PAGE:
Italy can be a very dangerous place to travel. And, no, I’m not referring to violent crime or natural disasters. It’s that steaming plate of pasta, those cream-filled cornetti and the irresistible assortment of antipasti.
I hear it time and time again. “I know I’m putting on weight, but this food is so amazing!”
It’s true, the food in Italy can seem irresistible. But it’s also really aggravating to pack on a few pounds during a vacation. To add fuel to the fire, those fashionable Italians tend to stay so slim. How do they manage that while being surrounded with all that fabulous food? Well, I’ve discovered some their secrets over the years, plus my own years of travel have taught me a few things about how to stay in shape while you’re away from home.
Here are some of my favorite ways to avoid putting on vacation pounds, and (even better) to feel healthy and energetic throughout your trip while still enjoying the incredible foods that Italy has to offer.
- Order the Secondo with a Contorno. Contrary to popular belief, not all Italian meals include pasta. In fact, where I live in the region of Umbria, grilled meats and fish – and loads of vegetables – are staples in the local diet. When you’re dining out at a local trattoria, the many choices of antipasti, primi and secondi can be confusing. Sometimes people go straight for the pasta dishes because they are the most familiar, but consider ordering a secondo of meat, fish, game or poultry instead. Add a contorno (side dish) of vegetables (grilled or roasted are my favorites) and you’ve created a protein-based meal that will power you through another afternoon of sightseeing, without loading you up with those gluteny carbs.
- Eat Like an Italian. All-you-can-eat is a vulgar concept in Italy. Even though Italians might enjoy multiple courses during a Sunday pranzo (lunch), the portions are typically very moderate, and the lunch will likely last all day long – sometimes into the evening hours – with plenty of time in between courses to relax, talk and take a walk or two. Although some restaurants cater to large-portion-loving Americans, trattorie in rural areas (those off the beaten strada) serve moderately sized, delectable portions to all. So you’ll leave feeling satisfied instead of overly full.
- Walk Like an Italian. Italians walk … a lot. They walk to – or through – town, they walk to see friends, they walk their dogs and they walk just for the sake of walking. They even have a name for a late afternoon walk – la passeggiata. Plus, the only way to really see those charming medieval villages that dot the hillsides throughout Tuscany, Umbria and Lazio is to walk right through them. For a real kick, bring along a pedometer to keep track of your steps, or better yet download a pedometer App to your phone. (There are many good ones.) You’ll probably be stunned at the end of the day about how much ground you’ve covered – and the number of calories that you’ve burned!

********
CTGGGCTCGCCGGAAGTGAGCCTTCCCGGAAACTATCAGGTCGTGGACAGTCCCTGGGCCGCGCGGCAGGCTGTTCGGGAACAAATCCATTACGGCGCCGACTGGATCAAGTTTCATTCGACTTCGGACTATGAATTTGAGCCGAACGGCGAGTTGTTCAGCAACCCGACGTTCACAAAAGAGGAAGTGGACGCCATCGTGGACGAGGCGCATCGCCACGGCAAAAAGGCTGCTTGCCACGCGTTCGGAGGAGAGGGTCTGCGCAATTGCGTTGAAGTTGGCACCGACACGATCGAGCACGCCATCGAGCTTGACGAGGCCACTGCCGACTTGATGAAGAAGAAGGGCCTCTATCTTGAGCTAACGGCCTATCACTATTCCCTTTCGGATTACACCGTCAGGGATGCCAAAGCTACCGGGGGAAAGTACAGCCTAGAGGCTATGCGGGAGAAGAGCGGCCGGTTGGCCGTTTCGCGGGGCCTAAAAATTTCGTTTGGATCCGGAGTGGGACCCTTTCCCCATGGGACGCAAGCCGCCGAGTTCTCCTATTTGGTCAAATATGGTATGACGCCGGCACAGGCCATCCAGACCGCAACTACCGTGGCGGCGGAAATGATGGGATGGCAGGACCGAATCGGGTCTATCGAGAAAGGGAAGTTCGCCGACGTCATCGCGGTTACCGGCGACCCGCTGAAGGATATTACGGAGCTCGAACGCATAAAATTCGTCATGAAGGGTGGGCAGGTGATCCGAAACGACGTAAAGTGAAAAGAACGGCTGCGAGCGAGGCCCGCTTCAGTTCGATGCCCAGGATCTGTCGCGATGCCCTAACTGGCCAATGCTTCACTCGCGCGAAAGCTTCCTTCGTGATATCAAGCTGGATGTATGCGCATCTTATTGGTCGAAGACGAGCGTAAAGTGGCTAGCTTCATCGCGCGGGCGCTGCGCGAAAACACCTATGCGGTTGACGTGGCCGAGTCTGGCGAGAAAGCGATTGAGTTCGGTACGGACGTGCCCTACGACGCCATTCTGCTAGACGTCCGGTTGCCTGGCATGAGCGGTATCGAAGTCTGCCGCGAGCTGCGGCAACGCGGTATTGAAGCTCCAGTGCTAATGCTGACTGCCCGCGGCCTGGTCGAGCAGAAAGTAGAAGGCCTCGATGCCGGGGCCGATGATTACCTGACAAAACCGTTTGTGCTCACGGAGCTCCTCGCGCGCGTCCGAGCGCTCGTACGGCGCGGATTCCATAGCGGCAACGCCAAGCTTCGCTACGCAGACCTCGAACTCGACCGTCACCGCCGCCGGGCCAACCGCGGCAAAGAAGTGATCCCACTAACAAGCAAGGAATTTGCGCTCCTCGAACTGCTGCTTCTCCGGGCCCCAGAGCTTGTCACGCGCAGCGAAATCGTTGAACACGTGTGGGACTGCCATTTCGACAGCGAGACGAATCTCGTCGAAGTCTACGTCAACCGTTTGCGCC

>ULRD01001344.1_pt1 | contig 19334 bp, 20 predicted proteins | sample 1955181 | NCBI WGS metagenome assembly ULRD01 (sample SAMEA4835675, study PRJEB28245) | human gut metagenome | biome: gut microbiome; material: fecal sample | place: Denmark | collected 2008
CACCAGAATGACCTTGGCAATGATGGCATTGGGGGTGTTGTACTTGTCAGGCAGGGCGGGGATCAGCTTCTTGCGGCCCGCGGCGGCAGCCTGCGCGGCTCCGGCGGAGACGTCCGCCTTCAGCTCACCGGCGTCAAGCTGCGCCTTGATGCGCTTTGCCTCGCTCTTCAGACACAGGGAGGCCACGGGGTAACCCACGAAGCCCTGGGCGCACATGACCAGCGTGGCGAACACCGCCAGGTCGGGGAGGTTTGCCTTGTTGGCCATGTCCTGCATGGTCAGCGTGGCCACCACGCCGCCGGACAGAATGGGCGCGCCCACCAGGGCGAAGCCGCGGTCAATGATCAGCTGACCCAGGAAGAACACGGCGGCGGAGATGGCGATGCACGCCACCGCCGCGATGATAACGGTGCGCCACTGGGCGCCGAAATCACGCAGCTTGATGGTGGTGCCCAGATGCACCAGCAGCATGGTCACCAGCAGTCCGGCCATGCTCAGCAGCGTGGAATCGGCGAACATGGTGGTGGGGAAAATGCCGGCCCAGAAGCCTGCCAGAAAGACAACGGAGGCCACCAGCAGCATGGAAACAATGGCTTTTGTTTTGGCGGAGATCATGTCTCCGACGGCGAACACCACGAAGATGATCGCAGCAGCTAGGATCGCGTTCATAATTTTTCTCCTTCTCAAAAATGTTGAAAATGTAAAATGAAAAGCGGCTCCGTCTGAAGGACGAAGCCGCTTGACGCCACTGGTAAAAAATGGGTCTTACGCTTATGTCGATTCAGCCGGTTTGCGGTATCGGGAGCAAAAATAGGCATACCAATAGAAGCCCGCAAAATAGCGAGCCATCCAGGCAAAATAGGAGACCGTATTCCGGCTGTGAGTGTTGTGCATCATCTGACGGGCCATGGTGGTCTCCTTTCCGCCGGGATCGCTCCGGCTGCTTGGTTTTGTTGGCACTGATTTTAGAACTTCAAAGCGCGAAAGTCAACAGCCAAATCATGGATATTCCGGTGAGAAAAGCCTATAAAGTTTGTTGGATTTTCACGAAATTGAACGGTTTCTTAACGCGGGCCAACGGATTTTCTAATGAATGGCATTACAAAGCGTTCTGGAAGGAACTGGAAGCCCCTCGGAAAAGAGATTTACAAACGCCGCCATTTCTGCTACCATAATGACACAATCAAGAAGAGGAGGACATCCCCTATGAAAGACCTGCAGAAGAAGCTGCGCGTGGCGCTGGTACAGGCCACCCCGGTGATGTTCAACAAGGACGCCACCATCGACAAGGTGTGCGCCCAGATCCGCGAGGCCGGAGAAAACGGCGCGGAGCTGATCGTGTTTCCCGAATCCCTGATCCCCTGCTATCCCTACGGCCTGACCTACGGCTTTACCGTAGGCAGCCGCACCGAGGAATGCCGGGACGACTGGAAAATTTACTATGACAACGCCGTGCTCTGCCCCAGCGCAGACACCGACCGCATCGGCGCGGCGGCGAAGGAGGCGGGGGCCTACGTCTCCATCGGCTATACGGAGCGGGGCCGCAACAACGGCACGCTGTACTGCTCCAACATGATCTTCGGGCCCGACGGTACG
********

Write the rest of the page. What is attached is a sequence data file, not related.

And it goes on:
- Apples, Nuts … and Even Dark Chocolate. Those are my personal won’t-travel-without-them foods. I travel nearly everywhere – in the car, on airplanes, on hikes – with a bag of nuts, an apple and a couple of squares of dark chocolate. Even if my husband, Luigi, and I are off to have lunch in one of our favorite villages, the nuts, apples and chocolate still come along. That way if the restaurant is closed for no apparent reason (happens more than you might think) we can nibble on our snacks instead of getting overly hungry and grabbing the first junk food that comes along, Of course water is a must, as well. Lots of it. We don’t go anywhere without a bottle or two of water!
- BYOB – Bring Your Own Breakfast. Going out for breakfast in Italy means stopping by the local bar for a quick cappuccino or espresso, accompanied by a pastry of some sort. But when you’re starting out on a day of sightseeing, that’s probably the worst way to do it. A breakfast with a protein is a must and I’ve fallen in love with protein shakes. The protein powder travels well in ziplock bags, portable blenders or manual shakers are easy to find, and you can add berries and chia seeds to your morning shake so you have plenty of fiber – a must when traveling! (I travel with chia seeds because they’re packed with fiber and omega-3, but don’t need to be ground into meal like flax seeds do.)
These 5 favorite ways to keep off the extra pounds while traveling are a simple yet effective way to stay healthy and fit as you travel through Italy. Plus, feeling great while exploring villages and sites off the beaten strada will make your visit all the more special – and oh-so unforgettable!
Pamela Haack is an author, specialized travel consultant and founder of Off the Beaten Strada where she creates and hosts custom retreats in central Italy for travelers who wish to be immersed in the history, culture and traditions of the region.
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